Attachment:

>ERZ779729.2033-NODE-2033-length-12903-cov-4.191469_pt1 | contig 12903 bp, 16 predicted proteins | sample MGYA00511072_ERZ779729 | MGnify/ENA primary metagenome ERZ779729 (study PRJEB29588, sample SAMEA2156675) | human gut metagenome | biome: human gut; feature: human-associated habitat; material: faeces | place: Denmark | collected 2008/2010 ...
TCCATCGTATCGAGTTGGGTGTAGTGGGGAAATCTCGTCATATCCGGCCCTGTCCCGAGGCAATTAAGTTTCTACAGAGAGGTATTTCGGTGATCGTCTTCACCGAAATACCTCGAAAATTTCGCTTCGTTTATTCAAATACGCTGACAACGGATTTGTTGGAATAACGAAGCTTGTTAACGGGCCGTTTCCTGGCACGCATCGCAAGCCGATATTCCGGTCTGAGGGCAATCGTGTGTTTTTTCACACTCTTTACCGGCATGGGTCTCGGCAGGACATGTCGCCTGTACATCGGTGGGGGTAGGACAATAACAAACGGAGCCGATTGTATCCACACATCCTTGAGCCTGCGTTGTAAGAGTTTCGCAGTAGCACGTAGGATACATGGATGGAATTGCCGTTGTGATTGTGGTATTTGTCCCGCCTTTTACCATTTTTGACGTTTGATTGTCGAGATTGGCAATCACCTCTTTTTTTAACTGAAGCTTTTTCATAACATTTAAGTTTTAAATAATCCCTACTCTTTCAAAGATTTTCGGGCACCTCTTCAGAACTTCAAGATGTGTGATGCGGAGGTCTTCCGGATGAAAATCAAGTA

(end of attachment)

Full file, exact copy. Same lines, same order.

>ERZ779729.2033-NODE-2033-length-12903-cov-4.191469_pt1 | contig 12903 bp, 16 predicted proteins | sample MGYA00511072_ERZ779729 | MGnify/ENA primary metagenome ERZ779729 (study PRJEB29588, sample SAMEA2156675) | human gut metagenome | biome: human gut; feature: human-associated habitat; material: faeces | place: Denmark | collected 2008/2010 ...
TCCATCGTATCGAGTTGGGTGTAGTGGGGAAATCTCGTCATATCCGGCCCTGTCCCGAGGCAATTAAGTTTCTACAGAGAGGTATTTCGGTGATCGTCTTCACCGAAATACCTCGAAAATTTCGCTTCGTTTATTCAAATACGCTGACAACGGATTTGTTGGAATAACGAAGCTTGTTAACGGGCCGTTTCCTGGCACGCATCGCAAGCCGATATTCCGGTCTGAGGGCAATCGTGTGTTTTTTCACACTCTTTACCGGCATGGGTCTCGGCAGGACATGTCGCCTGTACATCGGTGGGGGTAGGACAATAACAAACGGAGCCGATTGTATCCACACATCCTTGAGCCTGCGTTGTAAGAGTTTCGCAGTAGCACGTAGGATACATGGATGGAATTGCCGTTGTGATTGTGGTATTTGTCCCGCCTTTTACCATTTTTGACGTTTGATTGTCGAGATTGGCAATCACCTCTTTTTTTAACTGAAGCTTTTTCATAACATTTAAGTTTTAAATAATCCCTACTCTTTCAAAGATTTTCGGGCACCTCTTCAGAACTTCAAGATGTGTGATGCGGAGGTCTTCCGGATGAAAATCAAGTA